1. Stretching/Warm-Up: http://www.dirtworld.com/TipsAndTricks/TipsStory.asp?id=609


2. Training: http://www.dirtworld.com/TipsAndTricks/TipsStory.asp?id=82

Posted: Feb 13, 2008 at 6:33 Quote
dhangelofdeath wrote:
James Wilson the one, the only MTB Stregnth Training Coach. He is the shit. Move to Grand Junction,CO, and take his stregnth training course two or three times a week. I've been doing it for three months. He addresses stregnth, agility, nutrition, and overall health in an amazing manner. There is nothing better than doing proper stregnth training, eating right, and staying fit to kick lots of ass on your mountain bike.

^^ Definitely the best advice posted, he really knows his stuff. And his training is specialized for Downhill racing.

Posted: Feb 13, 2008 at 11:37 Quote
What is "eating right" when training to race DH?

I suppose it's relative to where you are in your training as well to some degree. Otherwise, is it all protein-shakes, eggs and pasta or is it more of a lean version of the common-sense diet: don't over-eat any one thing, stay away from too much fat/cholesterol, lots of fruit and veg, smaller portions and snacking throughout the day?

PS - for those of us who don't have the time of money to go to Colorado, what's a more realistic approach? James Wilson's course sounds amazing mind you! It would be very nice to have someone in the BC Lower Mainland who could supply something similar. I suppose Shaums' courses come pretty close.

Posted: Feb 14, 2008 at 2:57 Quote
shimaceo wrote:
What is "eating right" when training to race DH?

I suppose it's relative to where you are in your training as well to some degree. Otherwise, is it all protein-shakes, eggs and pasta or is it more of a lean version of the common-sense diet: don't over-eat any one thing, stay away from too much fat/cholesterol, lots of fruit and veg, smaller portions and snacking throughout the day?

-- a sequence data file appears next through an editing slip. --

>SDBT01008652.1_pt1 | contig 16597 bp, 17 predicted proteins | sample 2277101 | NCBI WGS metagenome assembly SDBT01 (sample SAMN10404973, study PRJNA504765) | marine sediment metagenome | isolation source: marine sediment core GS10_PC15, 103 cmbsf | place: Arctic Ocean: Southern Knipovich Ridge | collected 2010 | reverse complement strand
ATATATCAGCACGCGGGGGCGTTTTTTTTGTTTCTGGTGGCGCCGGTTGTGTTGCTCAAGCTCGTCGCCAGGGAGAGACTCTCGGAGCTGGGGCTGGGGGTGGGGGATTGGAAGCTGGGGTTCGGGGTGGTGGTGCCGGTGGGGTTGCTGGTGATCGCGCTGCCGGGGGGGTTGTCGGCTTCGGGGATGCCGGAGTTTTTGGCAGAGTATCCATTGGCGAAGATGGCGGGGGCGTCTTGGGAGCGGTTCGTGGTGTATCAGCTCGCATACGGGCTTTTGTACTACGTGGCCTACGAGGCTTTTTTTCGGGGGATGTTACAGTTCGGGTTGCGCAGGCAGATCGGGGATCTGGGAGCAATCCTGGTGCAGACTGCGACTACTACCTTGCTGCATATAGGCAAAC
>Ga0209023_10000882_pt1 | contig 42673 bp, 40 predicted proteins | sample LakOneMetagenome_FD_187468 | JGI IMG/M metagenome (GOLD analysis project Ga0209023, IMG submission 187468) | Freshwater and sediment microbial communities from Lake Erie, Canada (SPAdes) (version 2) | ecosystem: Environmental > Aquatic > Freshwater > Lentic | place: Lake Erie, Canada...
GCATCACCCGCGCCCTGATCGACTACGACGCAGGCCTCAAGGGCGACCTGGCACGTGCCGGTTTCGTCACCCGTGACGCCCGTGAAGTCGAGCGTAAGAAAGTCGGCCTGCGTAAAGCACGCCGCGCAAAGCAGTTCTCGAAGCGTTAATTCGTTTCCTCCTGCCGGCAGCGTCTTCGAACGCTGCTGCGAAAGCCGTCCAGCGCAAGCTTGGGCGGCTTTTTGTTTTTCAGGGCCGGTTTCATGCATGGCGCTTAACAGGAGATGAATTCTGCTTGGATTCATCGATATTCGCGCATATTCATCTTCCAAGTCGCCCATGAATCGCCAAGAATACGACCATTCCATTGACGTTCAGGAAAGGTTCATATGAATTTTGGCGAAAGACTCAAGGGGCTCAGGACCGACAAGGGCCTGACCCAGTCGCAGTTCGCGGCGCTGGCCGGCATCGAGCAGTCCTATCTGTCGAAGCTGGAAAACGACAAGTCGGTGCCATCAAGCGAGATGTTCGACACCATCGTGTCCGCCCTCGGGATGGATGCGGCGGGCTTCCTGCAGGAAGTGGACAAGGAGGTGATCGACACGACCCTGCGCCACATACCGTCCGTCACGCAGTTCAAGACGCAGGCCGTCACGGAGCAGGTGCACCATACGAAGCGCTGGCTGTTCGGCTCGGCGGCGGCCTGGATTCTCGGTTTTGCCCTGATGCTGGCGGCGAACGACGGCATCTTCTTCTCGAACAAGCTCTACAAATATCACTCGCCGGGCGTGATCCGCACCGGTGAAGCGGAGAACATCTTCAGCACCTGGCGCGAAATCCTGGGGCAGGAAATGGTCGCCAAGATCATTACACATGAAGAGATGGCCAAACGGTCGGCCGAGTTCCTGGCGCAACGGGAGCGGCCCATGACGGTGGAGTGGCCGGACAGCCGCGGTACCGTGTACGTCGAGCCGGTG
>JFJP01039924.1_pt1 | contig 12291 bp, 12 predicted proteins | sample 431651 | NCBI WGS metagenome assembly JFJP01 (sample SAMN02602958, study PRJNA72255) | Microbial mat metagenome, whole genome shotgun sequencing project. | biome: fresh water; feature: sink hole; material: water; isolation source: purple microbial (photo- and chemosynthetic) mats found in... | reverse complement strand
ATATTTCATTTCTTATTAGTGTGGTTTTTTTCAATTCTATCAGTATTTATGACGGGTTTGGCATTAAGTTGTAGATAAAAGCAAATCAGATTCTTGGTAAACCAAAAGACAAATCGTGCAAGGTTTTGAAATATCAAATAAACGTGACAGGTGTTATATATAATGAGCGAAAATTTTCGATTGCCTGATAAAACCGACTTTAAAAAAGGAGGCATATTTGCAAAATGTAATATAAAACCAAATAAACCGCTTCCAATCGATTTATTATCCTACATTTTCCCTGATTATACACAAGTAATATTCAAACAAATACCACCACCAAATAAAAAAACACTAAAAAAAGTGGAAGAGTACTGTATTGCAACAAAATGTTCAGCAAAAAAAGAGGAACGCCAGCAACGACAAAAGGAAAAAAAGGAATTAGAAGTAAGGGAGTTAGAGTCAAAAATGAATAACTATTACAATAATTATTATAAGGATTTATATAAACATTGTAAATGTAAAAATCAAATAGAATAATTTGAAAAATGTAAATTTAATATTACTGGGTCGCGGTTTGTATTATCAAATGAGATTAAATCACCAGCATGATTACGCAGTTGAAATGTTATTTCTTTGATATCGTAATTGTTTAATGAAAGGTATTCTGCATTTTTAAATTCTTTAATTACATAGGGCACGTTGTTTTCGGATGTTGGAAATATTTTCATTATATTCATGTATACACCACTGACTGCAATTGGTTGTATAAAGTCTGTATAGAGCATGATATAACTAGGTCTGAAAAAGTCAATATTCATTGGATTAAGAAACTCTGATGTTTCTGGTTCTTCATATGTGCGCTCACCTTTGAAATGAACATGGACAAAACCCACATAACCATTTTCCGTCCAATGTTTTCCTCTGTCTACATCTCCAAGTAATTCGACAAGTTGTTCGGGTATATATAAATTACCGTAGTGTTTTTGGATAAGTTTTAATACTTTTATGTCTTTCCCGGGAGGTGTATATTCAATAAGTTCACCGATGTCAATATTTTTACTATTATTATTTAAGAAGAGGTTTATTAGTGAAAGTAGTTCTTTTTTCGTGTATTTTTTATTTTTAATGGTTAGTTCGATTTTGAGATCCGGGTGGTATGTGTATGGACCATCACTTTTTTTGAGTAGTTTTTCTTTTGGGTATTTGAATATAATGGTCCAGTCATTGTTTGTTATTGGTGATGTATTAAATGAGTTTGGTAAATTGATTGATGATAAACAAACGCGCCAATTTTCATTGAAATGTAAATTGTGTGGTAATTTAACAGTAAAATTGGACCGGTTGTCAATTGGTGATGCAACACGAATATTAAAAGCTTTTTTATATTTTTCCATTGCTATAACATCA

PS - for those of us who don't have the time of money to go to Colorado, what's a more realistic approach? James Wilson's course sounds amazing mind you! It would be very nice to have someone in the BC Lower Mainland who could supply something similar. I suppose Shaums' courses come pretty close.

"eating right" to race DH is just eating right in general. Being an athlete you'll need slightly more protein than an average person, and if you're skinny and want to bulk up you'll need at least 1.5 grams of protein per pound of bodyweight a day.

You will also need a lot of fat if you're burning a lot, fat plays a huge part in building muscle and general health (as do carbs). You just have to eat "good fats", mono-unsaturated and so on. An easy place to get good fat is from peanut butter, I get through 2 jars a week, plus the stuff is full of protein and other beneficial stuff.

Right, here is a recipe I got from a bodybuilder:

about 1 jar of (maybe a bit less, experiment) good, sourced honey.
2 jars of peanut butter (about 340gm ones).
1 tall glass of rolled oats (bit less than a pint).
1 tall glass of whey protein (Same again, about 6 scoops or more if you want extra).



Take a big pan, throw in the honey and peanut butter, heat gently and stir until it all mixes together, gradually add the whey and oats and keep mixing (you can add olive oil to help moisten the mix but I dont usually bother). Once it's all mixed, place in a big tray and flatten down, cut into sections and let dry, you should get about 8 bars. Much cheaper than store bought and with more protein at about 40gms+ per bar, plus lots of good monounsaturated fats. Takes about 10 mins to make.

If you're trying to bulk up muscle, these bars are basically a meal you can store and eat in 10 mins. Very convinent.

As for the mtb strength coach, he is good, but nothing revelutionary. His advice is solid, he advocates squats and deadlifts as they use the whole body - saying that a chain is only as strong as it's weakest point. Its great advice. Also he explains how important unilateral leg work (exercising one leg at a time) is, because when we pedal we use one leg at a time.

One thing most people could do with is stronger hamstrings. I have worked mine extra lately. But generally buidling muscle on the legs is good not only for strength but also injury prevention. Powerlifters who squat regularly have been shown in studies to have healthier knees than an average person (more stable, tighter acls).